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Monday, March 12, 2012

snow elephant could have been an outcast, opine conservationists

On its way to break the world record. Pic: WCD
Sightings of other animals species like Gaur and Tiger at higher altitudes and irregular roosting of Black Necked Cranes in different altitude speak volumes of how animals are responding to climate change

A lone Asiatic elephant in the country has achieved a feat none of its species has ever come close to. By stomping through the mountains, reaching a height of 3,419 meters above sea level, the four-year old tusker has broken the record of the highest altitude ever scaled by an elephant. The last record stood at 2,800 meters.

The elephant was found wandering amidst snow on a mountain at Shougay La in Chukha. The elephant was first spotted by a telecom microwave caretaker, Tashi Dawa, on February 11. “I was alerted by my dogs barking ferociously and when I checked, I was surprised to see the giant creature standing next to the barbed wire fence,” he said.
A team comprising officials from the Wildlife Conservation Division (WCD) and Gedu Forest Division, Chukha was then formed to monitor the elephant.
The report compiled by the team states that the elephant’s presence was validated through the evidences such as traces of dung, footprint in the snow, feeding sign and interview with local residents.
The report says that although there was high human interference in the area due to open accessibility through road and seasonal grazing by migratory cattle herds, it did not stop the elephant from moving up to higher grounds.
The team recorded the movement of the elephant through its footprints in the snow using e-trex vista GPS track option.
According to the chief forestry officer of WCD, Sonam Wangchuk, factors of climate change and global warming effects, different components within the habitat and pressure to their existing stamping ground by human intervention could force animals to move away.
He also said that the lone elephant could have wandered away from the main herd or was driven away from the herd by the dominant male when challenging him for females during mating season.
Another reason could be that the elephant may be showing abnormal behavior which animals are likely to experience.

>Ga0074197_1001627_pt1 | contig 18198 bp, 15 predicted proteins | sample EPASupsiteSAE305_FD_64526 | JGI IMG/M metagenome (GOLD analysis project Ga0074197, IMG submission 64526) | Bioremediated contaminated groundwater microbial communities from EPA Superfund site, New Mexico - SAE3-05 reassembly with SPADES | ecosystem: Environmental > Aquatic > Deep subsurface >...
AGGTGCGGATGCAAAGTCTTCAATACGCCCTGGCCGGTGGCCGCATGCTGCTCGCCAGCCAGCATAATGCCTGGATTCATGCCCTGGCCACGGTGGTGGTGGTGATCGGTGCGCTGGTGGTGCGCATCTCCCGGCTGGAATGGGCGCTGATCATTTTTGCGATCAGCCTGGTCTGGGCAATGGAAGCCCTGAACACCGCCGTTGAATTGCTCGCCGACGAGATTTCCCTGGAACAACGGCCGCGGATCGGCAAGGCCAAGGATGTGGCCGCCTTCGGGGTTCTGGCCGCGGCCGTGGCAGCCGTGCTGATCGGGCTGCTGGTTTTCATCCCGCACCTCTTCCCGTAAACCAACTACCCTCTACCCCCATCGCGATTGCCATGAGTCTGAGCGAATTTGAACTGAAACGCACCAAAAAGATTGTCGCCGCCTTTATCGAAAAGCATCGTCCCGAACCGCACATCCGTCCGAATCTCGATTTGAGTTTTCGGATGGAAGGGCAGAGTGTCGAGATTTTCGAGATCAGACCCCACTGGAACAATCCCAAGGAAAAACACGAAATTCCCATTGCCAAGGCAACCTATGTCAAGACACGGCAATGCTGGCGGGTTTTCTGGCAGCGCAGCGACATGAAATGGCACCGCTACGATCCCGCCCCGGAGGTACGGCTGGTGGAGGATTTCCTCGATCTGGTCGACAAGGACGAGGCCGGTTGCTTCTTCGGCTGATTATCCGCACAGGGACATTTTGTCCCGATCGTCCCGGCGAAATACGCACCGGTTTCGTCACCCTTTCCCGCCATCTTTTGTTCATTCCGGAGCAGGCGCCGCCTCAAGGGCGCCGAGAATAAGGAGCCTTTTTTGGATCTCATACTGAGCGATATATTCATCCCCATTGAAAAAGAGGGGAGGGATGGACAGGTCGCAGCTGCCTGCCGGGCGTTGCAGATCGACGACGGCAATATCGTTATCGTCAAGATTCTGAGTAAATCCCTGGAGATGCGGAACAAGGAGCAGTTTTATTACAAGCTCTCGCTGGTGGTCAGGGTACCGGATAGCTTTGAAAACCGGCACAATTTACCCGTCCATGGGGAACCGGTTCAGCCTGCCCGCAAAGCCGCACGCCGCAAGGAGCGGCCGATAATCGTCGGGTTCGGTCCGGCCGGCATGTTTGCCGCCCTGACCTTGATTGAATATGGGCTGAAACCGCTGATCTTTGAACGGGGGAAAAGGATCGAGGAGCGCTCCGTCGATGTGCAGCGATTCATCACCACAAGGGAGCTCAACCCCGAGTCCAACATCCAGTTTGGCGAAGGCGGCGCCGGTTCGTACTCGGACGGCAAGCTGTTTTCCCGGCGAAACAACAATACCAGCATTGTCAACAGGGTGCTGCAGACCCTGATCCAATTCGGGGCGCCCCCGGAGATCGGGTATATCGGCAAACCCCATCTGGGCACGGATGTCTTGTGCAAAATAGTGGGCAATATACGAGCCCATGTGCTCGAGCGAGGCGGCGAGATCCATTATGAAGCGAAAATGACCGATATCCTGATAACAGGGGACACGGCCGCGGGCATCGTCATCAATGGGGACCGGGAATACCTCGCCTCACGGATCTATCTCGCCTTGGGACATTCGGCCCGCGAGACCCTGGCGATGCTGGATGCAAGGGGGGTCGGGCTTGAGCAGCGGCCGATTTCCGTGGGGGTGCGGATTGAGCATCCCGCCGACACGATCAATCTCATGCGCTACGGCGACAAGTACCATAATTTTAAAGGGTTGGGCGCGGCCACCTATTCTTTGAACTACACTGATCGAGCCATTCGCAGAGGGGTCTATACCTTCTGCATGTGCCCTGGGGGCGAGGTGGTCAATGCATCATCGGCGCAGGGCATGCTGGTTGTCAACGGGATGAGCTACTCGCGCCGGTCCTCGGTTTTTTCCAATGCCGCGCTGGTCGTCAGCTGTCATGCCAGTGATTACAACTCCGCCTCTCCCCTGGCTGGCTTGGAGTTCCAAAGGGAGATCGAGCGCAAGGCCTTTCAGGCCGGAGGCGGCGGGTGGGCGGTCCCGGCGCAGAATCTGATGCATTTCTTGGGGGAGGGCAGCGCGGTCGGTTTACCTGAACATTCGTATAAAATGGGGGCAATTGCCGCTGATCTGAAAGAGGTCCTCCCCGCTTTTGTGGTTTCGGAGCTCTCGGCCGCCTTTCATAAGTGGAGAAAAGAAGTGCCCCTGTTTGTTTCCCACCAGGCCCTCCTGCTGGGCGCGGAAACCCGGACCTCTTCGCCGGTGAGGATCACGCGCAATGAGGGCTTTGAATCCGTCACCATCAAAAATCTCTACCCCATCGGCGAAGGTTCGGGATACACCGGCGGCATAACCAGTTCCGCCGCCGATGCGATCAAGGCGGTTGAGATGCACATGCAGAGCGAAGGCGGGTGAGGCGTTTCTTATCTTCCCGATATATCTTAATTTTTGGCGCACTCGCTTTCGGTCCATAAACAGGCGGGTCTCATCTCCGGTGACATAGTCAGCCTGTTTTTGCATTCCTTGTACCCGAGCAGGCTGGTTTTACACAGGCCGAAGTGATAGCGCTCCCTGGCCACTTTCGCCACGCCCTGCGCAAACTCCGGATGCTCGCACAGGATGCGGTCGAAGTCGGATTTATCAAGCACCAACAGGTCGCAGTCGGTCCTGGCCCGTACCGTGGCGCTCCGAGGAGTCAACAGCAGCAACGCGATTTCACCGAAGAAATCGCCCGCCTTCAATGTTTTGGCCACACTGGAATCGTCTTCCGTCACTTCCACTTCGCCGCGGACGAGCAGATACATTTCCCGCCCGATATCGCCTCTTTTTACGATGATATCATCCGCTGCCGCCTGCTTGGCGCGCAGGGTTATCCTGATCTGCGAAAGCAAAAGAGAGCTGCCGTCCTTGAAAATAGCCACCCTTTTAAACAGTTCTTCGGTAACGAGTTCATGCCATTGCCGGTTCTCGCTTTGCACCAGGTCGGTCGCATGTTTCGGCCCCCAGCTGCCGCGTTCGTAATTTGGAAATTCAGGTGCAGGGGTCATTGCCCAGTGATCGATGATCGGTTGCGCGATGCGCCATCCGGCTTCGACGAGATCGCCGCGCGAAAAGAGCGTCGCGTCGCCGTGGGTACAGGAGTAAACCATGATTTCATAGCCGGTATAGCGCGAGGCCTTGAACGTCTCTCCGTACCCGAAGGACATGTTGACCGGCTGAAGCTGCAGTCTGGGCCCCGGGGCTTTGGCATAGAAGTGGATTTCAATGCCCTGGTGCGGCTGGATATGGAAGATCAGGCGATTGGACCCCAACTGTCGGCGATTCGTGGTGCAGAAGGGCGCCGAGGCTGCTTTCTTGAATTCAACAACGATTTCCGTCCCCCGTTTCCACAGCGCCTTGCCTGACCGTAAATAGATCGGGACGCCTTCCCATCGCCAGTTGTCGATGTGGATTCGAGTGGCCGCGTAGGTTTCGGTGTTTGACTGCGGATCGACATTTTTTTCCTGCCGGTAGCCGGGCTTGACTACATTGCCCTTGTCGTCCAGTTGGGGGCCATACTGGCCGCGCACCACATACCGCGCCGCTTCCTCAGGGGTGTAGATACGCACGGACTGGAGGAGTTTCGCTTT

The report says that its endurance in the snow cover could have been supported by feeding on bamboo and continuous movement could have helped for its acclimatization in the cold weather.
The elephant wandered on the snow covered mountain for at least three to four days. With less food around the elephant descended a little where fresh bamboos were found. Finally the young elephant moved further down to its original habitat. The Gedu Forest Division will keep a close vigilance on the transit elephant for a prime reason to understand its behavior and health condition.
Habitat loss is one of the key threats facing elephants. Many climate change projection indicate that key portions of elephants’ habitat will become significantly hotter and drier, resulting in poorer foraging conditions and threatening calf survival.
Increasing conflict with human populations taking over more and more elephants habitat and poaching for ivory are additional threats that are placing the elephant’s future at risk.
Bhutan faces serious human wildlife conflicts especially with wild pigs and Asiatic elephants. And if more elephants continue to move upward the trend may also increase as elephants have been the most rampant and devastating and can cause serious harm to human lives and properties. In such desperate occasions, villagers see killing the animals as the ultimate measure.
In an exhaustive survey of nearly 1,400 species, scientists have found out that global warming is causing animals and plants to migrate further up mountains and away from the equator in attempts to avoid the higher temperatures associated with climate change.
In Bhutan, tigers are known to live in the south but recently have stunned experts as this majestic animals’ have climbed up to more than 4,000 meters above sea level encroaching the elusive snow leopards habitat. Likewise, the Gaur, a sub-tropical species, also called the Indian Bison, has been spotted at a higher altitude in Sha Ngawang in Wangduephodrang dzongkhag.
The Black necked cranes which were once found only in the north have now been visiting the south of Bhutan for its winter habitat

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